[an error occurred while processing this directive]
BBC News
watch One-Minute World News
Last Updated: Tuesday, 15 May 2007, 09:45 GMT 10:45 UK
'Inequality rife' for young girls
Schoolgirls in Sri Lanka
Educating girls is vital to a country's economy, Plan says
Girls are more likely than boys to be malnourished, suffer poverty, face violence and be refused an education, according to a new report.

Gender inequality and discrimination continues to be pervasive and widespread, Plan International says.

This inequality hinders governments' ability to meet key development goals, the child-based aid organisation says.

The study collated statistics from around the world looking at the lives of girls under the age of 18.


"Girls and young women, who make up almost a quarter of the world's population, probably face the greatest discrimination of any group of this size in the world," the report says.

Some 121m children do not attend primary school - 54% of those are girls
82m girls in developing countries who are now aged 10-17 will be married before their 18th birthday
In some countries, most girls marry before their 18th birthday: India (50%), Nepal (60%) and Niger (76%)
Worldwide, some 14m 15-to-19-year-olds give birth each year
Girls aged 15-19 are twice as likely to die in childbirth as those in their 20s
Source: Plan report
Most computers will open this document automatically, but you may need Adobe Reader
Girls risk discrimination from the moment they are conceived, Plan International says, facing a far higher chance of being aborted before birth and malnourished or mutilated afterwards in societies which value boys over girls.

Bangladesh, India, Nepal, Pakistan, Algeria, Egypt and Morocco are cited as countries where there is a strong preference for baby boys over girls.

Plan cites estimates that put the number of girls and women who are "missing" - aborted due to their sex before birth - as high as 100 million, despite the biological trend for women to marginally outnumber men.

China alone accounts for 50 million "missing" women, it says.

Bearing fruit

Economically, the report argues, it makes no sense to neglect girls and young women who have a real and valuable contribution to make to lifting countries out of poverty.

An Indian girl cools herself under a water tap in Mumbai
Many societies value boys over girls, seen as a financial burden

Educating girls, Plan says, can transform a country's economy.

"No country has yet emerged from poverty without investing in education, including in that of its girls. Investment in girls bears fruit," the report says.

Education serves to change the lives of girls and young women for future generations too - educated girls are more likely, as mothers, to send their own girls to school.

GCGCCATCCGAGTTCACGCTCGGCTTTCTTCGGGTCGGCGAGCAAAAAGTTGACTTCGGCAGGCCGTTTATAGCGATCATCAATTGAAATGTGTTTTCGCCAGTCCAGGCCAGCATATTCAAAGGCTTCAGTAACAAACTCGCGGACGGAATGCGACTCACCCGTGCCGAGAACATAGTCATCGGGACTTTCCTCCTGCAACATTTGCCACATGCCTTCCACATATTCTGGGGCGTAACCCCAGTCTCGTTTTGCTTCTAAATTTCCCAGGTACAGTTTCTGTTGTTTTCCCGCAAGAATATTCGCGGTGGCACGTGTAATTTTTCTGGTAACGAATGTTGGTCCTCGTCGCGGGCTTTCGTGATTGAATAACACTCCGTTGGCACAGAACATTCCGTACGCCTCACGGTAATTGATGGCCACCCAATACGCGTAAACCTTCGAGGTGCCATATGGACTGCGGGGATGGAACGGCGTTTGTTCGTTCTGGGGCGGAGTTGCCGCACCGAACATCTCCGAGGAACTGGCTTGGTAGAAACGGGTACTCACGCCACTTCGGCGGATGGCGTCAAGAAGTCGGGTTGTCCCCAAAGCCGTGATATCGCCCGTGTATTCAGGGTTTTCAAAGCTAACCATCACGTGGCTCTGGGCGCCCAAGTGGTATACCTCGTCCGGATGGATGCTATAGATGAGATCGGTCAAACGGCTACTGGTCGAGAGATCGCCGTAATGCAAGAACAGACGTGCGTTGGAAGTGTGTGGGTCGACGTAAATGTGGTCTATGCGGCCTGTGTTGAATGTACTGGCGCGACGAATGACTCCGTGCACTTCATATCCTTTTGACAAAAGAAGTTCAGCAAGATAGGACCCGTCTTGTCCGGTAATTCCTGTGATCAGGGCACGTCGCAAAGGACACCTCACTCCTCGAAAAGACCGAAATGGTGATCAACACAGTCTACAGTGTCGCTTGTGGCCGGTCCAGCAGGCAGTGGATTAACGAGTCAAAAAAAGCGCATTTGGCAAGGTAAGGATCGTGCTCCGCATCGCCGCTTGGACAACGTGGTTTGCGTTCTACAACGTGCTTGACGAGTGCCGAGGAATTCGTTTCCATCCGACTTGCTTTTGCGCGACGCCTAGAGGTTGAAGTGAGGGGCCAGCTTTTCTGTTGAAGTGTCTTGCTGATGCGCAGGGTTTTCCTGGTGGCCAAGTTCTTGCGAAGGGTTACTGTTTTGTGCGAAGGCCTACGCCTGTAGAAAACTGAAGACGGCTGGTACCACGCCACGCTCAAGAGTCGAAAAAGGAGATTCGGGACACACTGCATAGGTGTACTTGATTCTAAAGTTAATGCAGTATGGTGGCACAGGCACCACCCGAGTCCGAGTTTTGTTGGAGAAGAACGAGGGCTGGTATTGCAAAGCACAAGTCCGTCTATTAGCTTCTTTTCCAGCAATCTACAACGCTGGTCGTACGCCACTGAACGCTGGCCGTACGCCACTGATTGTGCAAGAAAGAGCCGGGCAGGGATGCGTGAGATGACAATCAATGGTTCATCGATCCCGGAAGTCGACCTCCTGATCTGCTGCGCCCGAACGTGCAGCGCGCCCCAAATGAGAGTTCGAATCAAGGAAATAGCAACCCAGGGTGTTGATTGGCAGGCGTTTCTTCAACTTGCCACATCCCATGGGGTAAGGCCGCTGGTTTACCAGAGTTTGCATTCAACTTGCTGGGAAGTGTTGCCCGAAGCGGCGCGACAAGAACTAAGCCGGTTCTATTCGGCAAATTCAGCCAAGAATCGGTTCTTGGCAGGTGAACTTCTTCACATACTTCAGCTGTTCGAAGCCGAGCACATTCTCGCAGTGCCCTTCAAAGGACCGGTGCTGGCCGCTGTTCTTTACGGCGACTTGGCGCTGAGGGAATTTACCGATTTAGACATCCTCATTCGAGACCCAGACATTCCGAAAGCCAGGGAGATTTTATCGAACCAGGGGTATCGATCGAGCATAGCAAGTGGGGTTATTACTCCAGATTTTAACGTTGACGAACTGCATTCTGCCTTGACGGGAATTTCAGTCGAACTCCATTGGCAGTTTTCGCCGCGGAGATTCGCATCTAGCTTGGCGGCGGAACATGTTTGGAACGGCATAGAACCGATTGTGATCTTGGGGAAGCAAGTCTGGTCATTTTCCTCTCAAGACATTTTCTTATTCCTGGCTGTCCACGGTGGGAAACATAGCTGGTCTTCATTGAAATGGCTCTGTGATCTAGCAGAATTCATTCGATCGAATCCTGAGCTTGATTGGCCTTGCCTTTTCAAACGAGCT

Women also face health challenges linked to their gender - pregnancy is the leading cause of death for young women aged 15 to 19 and girls are infected by HIV/Aids in disproportionately high rates.

Early marriage in many part of Sub-Saharan Africa and Asia means that many engage in intercourse even before they are teenagers and have limited choice over birth control.

Nearly 50% of sexual assaults worldwide are against girls aged 15 years or younger. Those living in the conflict zones are particularly at risk.

Plan International says that education remains the key to improving the situation for girls and young women and in changing acceptance of discriminatory practices within a society.

It also calls for women under the age of 18 to be listened to and their opinions used to inform policy and decision-making.

Plan says that the legal tools - such as international agreements and human rights charters - already exist but their principles must be followed.

Groups who encourage change, Plan says, should be supported, "to ensure that when a child is born she is not discriminated against simply because she is a girl".

Child labour poster girl inquiry
22 Nov 06 |  South Asia
Barriers to getting an education
10 Apr 06 |  Education
Unicef appeals for $805m in aid
23 Jan 06 |  Special Reports
Girls still miss out on schooling
25 Nov 05 |  Education

The BBC is not responsible for the content of external internet sites

Has China's housing bubble burst?
How the world's oldest clove tree defied an empire
Why Royal Ballet principal Sergei Polunin quit


Americas Africa Europe Middle East South Asia Asia Pacific